what still remains to be done, however, is for me to actually tell you about my spiritual experiences. let me offer up two stories, and then perhaps you will contribute one of yours, too. let me also, once again, repeat my now almost broken record: spirituality is what you define it to be (maybe this post helps clarify that a bit)
whenever i try to remember my first intense spiritual experience, there is one glimpse that i come up with. “glimpse”, come to think of it, may not be such a bad word to describe certain types of spiritual experiences generally; it’s a little blip that quickly passes through the retina of our consciousness and then it’s gone – but it leaves a lasting impression, a sort of afterimage that never really goes away.
i don’t even know what the occasion was, all i remember is walking on the dirt road that led from my grandparents’ house to the dairy farmer, maybe to pick up our daily can of milk, and all of a sudden the thought struck me how much i wanted my best friend, who was jewish, to convert to my lutheran faith. knowing me, you might find that strange; i espouse quite a radical multifaith view here, as you know. even at the age nine that this happened, i was already well aware of ecumenic ideas because they were important to my grandparents (my grandfather was a lutheran minister). what was going on, i think, was not so much that i felt that her (unpracticed) faith was wrong and mine right; the force of this experience had more to do with the love for my friend and the great spiritual nourishment i received; i wanted to share this with her, i wanted to “break bread”. even now as i write this, i have tears streaming down my face. i am very grateful that my friend and i, after nearly 50 years of knowing each other, are still close. (and no, she hasn’t converted, and that’s just fine with me.)
fast forward to now, a few weeks ago. once again, i was out for a walk. either at the outset or some time during the beginning of the walk, i intentionally wanted to move into a keen awareness of the sacred. i let myself drift this way and that, letting my feet follow whatever path seemed the right one. i decided to walk down the block where years ago i had had a glimpse of reality, a minute or two of kensho. it was very different now: the street was not as everyday-familiar as it had been when i had lived at the end of that block; it was night in late fall, not a sunny summer afternoon.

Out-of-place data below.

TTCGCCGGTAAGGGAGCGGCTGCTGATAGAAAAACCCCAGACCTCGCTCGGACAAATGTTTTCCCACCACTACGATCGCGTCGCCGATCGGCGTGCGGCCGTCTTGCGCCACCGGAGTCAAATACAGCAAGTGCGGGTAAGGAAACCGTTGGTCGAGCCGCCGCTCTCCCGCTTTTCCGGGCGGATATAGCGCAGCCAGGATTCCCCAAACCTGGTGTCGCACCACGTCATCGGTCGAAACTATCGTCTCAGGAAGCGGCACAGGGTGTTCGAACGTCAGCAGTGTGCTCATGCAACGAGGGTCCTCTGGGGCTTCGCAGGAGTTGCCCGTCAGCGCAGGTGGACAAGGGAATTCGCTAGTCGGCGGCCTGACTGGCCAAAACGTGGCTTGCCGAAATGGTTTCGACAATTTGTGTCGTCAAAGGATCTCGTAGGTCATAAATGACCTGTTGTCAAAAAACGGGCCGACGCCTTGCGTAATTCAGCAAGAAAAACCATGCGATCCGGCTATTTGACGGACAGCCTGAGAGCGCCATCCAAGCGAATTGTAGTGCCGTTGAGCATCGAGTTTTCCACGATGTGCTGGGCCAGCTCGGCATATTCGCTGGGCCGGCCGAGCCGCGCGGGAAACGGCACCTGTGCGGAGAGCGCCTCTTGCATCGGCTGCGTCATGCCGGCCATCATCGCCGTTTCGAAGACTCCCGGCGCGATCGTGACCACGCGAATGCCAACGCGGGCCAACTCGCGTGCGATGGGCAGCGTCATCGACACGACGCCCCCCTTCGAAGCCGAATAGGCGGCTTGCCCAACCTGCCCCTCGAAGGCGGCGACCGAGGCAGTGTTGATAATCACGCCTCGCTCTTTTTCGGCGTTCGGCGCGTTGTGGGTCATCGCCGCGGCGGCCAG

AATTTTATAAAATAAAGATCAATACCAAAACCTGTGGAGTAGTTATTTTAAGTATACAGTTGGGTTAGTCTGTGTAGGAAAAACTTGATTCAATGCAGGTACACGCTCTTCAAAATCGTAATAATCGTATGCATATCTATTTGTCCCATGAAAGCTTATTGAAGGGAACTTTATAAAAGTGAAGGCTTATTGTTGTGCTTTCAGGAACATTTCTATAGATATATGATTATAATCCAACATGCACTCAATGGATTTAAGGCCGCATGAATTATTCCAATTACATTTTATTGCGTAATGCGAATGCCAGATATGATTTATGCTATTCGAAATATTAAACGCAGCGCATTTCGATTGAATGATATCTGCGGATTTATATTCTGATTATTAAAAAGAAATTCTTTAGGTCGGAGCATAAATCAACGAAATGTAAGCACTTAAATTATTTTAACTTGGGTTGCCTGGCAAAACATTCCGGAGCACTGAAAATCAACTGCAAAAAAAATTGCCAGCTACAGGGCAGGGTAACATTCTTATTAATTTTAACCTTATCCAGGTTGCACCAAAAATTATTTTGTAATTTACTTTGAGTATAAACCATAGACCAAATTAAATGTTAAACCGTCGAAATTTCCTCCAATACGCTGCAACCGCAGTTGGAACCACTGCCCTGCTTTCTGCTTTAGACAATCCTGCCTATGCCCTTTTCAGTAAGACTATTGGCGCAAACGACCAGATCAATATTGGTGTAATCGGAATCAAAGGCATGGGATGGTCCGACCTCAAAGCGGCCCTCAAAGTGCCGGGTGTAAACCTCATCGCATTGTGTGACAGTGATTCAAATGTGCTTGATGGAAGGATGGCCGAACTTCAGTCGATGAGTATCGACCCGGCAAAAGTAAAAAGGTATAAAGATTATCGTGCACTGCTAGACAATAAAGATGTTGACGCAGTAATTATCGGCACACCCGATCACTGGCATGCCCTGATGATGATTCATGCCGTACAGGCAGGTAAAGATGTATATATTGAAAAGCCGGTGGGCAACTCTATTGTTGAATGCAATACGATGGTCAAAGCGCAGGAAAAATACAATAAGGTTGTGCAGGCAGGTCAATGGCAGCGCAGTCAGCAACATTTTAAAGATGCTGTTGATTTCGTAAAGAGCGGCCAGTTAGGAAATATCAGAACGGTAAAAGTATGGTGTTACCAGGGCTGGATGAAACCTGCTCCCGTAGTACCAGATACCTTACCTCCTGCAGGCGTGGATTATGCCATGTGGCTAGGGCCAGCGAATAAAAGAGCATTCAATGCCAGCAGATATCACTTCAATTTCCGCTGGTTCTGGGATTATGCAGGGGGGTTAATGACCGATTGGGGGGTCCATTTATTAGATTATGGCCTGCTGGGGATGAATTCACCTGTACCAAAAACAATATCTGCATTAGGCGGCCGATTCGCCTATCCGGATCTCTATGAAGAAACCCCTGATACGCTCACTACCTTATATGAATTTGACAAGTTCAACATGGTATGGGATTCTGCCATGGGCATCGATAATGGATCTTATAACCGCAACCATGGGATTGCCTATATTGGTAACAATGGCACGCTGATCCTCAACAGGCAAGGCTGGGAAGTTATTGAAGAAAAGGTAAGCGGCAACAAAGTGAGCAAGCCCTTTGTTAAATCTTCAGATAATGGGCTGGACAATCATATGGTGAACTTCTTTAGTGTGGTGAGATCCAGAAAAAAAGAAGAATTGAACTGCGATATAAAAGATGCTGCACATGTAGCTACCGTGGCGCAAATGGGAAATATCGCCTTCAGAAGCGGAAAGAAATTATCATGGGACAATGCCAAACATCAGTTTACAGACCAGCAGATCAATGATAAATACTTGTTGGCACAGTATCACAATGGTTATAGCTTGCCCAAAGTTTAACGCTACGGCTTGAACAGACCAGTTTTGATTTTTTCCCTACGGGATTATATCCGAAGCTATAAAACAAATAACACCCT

i consciously pulled myself away from wanting to experience kensho again, just wanted to expose myself to – i don’t know what. there was just a sense of wanting to open up to something “there”, and wanting to be as open as possible to whatever, maybe nothing. this desire in itself was strong and expansive. then i remembered one of my favourite city magick exercises: to walk along a street, trying to connect with the life of everything you encounter along the way. this here is not just a bunch of walls with windows cut into it, it’s a living, breathing house with real people in it who fight and read newspapers and laugh and put on pajamas. and this here is not just a green something but a plant with a history from seed to tree, a living being that craves sunlight and rain, good soil and clean air. somehow, from this it was natural to turn to the energy of everything around me. i walked along the block, saying to myself, with ever increasing delight, “house energy, wet leaf energy, loud car energy, rain drop energy, rock energy, maple tree energy, sidewalk energy, siren energy …” i felt – full.
…. hard to come up with anything else to say after this …